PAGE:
Friday, October 10, 2014

It Is Your Business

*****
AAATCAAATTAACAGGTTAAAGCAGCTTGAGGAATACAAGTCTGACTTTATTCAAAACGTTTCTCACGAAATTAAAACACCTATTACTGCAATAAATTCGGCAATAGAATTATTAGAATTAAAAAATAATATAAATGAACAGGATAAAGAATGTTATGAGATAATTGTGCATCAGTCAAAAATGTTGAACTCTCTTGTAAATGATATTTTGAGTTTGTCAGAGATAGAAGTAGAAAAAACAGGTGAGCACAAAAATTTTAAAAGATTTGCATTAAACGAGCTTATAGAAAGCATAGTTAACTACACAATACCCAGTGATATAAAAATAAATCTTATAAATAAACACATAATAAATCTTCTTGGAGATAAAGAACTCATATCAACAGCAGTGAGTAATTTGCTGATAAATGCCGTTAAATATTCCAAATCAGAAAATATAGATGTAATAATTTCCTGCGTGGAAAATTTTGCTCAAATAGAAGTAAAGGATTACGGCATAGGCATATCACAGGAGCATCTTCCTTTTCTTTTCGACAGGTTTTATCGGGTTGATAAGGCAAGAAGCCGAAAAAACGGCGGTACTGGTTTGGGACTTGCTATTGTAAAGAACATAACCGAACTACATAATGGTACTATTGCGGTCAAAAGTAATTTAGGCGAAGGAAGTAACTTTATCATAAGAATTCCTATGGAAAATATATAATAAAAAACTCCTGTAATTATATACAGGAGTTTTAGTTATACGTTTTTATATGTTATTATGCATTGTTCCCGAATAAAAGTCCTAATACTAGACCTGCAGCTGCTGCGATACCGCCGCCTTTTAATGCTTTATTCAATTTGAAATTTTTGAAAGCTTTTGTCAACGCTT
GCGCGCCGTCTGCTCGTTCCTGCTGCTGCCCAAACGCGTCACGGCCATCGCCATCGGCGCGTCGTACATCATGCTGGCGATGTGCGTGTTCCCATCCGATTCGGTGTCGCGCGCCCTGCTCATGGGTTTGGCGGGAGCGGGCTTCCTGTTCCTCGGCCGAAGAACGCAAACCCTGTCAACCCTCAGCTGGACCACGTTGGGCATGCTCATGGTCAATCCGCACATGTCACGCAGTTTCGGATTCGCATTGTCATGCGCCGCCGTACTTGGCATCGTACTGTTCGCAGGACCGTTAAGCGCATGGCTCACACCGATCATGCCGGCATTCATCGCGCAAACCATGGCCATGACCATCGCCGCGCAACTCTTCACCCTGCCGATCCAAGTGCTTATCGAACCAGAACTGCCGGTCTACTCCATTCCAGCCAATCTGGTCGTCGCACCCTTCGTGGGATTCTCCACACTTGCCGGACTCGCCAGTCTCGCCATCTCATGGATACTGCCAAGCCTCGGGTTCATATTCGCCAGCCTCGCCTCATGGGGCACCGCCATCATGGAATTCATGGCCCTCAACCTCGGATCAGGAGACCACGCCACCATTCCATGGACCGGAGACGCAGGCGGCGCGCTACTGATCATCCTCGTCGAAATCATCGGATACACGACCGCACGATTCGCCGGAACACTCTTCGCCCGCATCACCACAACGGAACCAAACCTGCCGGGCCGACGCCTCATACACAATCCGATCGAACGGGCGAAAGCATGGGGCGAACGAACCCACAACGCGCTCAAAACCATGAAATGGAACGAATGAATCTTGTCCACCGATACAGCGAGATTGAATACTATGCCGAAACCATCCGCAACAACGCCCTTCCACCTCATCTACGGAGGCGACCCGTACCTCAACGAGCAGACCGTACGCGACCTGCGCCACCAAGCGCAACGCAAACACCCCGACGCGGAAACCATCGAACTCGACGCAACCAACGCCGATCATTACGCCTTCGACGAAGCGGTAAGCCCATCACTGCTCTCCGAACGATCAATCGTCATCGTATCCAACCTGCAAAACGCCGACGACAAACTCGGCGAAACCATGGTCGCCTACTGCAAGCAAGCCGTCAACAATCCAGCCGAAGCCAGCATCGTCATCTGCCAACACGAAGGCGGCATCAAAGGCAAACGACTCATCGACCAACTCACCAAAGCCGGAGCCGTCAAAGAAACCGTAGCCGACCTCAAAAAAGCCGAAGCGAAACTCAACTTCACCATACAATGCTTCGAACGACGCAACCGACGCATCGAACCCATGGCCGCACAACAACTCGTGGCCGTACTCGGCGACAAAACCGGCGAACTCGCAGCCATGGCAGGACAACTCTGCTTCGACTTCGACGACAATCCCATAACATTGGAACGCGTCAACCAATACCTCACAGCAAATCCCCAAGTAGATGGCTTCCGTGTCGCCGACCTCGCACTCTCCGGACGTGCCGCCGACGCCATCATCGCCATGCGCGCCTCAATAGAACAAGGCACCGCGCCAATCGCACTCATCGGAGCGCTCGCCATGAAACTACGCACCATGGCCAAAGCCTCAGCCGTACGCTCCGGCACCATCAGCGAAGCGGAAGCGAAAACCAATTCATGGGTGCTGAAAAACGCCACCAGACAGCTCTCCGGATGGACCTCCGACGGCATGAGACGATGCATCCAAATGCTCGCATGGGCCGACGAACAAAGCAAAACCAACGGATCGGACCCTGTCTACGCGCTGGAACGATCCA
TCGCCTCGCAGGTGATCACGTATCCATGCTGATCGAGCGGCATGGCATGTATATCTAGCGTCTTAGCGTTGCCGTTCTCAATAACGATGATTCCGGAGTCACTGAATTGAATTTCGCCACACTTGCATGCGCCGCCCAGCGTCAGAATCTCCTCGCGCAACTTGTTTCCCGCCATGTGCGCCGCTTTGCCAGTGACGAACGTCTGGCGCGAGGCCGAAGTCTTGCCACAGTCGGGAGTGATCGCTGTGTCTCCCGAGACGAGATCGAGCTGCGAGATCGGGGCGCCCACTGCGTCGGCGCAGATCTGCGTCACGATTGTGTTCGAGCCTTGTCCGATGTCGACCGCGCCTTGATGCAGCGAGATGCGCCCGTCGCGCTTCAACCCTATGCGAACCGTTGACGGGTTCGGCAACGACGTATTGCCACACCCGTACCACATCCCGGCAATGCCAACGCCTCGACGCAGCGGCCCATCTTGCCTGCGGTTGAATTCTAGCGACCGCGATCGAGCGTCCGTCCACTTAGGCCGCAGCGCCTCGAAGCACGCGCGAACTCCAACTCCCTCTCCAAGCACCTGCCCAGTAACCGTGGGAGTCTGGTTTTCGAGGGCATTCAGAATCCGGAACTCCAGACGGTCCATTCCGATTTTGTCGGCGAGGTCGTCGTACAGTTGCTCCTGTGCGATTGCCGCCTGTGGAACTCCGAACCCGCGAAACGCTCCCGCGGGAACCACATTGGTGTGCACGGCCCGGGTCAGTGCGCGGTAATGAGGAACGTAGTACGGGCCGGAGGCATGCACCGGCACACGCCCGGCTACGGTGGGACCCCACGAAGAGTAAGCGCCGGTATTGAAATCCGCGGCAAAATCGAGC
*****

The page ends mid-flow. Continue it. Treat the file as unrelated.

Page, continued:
If you are a sports fan, and especially a fan of the NFL, you probably knew before February 15, 2014, that Ray Rice was a running back for the Baltimore Ravens.  If you follow sports through various media outlets, you probably knew that on that date Ray Rice and his fiancĂ©e, Janay Palmer, were arrested for domestic battery at an Atlantic City, New Jersey casino.  Video surfaced of Rice dragging the mother of his child from an elevator; she was face down and obviously unconscious. Charges against Ms. Palmer were dropped.  Rice was indicted on felony domestic battery  charges by a grand jury on March 27.  He was subsequently offered a diversion program for first-time offenders which enabled him to attend counseling and avoid having the case on his record if he did not re-offend.   During this time, he was supported by his coach and team as a “fine young man who made a mistake”.  On March 28, one day after the grand jury indictment, Ray Rice and Janay Palmer were married.  Commissioner Roger Goodell, the allegedly brilliant attorney who is commissioner of the NFL handled the matter by interviewing Janay and Ray Rice about the incident together and evidently believing that in some fashion her being dragged unconscious from an elevator was her fault as she claimed.  Goodell announced in July that Ray Rice would be suspended for two games for this egregious conduct.  By this time, it became harder for anyone who is connected to any media outlets not to know who Ray Rice was.  There was an immediate and loud outcry from all aspects of society that this was a ridiculous punishment for the crime committed.  People, men and women alike, interpreted Goodell’s action, or inaction, as a lack of respect for domestic violence victims and women in general.  In late August, Goodell admitted he had mishandled the matter and strengthened the NFL policy against domestic violence offenders.   By September 8, 2014, it was almost impossible to be unaware of Ray Rice and this case.  Video was released from security cameras in the casino plainly showing the couple entering the elevator exchanging words.  Ray Rice spat on Janay twice; when she moved toward him he dropped her with one punch.  She hit her head on a railing on the way down and was knocked unconscious.  The subsequent outcry from the video created a massive media firestorm.   The story led national newscasts as well as sportscasts.  The Ravens immediately released “the fine young man” from his contract; the NFL suspended him indefinitely.  Officials claimed seeing the video “changed everything”, although it is not completely certain at this time if this truly was the first time these people actually saw the video.